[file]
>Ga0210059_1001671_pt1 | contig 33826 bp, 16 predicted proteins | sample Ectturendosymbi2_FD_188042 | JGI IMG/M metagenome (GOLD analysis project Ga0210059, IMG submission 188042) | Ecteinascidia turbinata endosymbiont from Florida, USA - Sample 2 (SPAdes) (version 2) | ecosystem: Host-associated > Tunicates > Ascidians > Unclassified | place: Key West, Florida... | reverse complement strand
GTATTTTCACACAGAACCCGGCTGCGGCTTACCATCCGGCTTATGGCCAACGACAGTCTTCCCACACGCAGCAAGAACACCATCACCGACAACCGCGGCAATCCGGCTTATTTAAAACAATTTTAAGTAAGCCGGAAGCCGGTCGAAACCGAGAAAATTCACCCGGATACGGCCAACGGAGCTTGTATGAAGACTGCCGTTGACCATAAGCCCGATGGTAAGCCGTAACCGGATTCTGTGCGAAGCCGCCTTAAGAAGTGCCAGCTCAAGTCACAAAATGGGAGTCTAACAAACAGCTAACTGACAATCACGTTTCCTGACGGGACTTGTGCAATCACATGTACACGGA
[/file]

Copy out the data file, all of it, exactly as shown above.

>Ga0210059_1001671_pt1 | contig 33826 bp, 16 predicted proteins | sample Ectturendosymbi2_FD_188042 | JGI IMG/M metagenome (GOLD analysis project Ga0210059, IMG submission 188042) | Ecteinascidia turbinata endosymbiont from Florida, USA - Sample 2 (SPAdes) (version 2) | ecosystem: Host-associated > Tunicates > Ascidians > Unclassified | place: Key West, Florida... | reverse complement strand
GTATTTTCACACAGAACCCGGCTGCGGCTTACCATCCGGCTTATGGCCAACGACAGTCTTCCCACACGCAGCAAGAACACCATCACCGACAACCGCGGCAATCCGGCTTATTTAAAACAATTTTAAGTAAGCCGGAAGCCGGTCGAAACCGAGAAAATTCACCCGGATACGGCCAACGGAGCTTGTATGAAGACTGCCGTTGACCATAAGCCCGATGGTAAGCCGTAACCGGATTCTGTGCGAAGCCGCCTTAAGAAGTGCCAGCTCAAGTCACAAAATGGGAGTCTAACAAACAGCTAACTGACAATCACGTTTCCTGACGGGACTTGTGCAATCACATGTACACGGA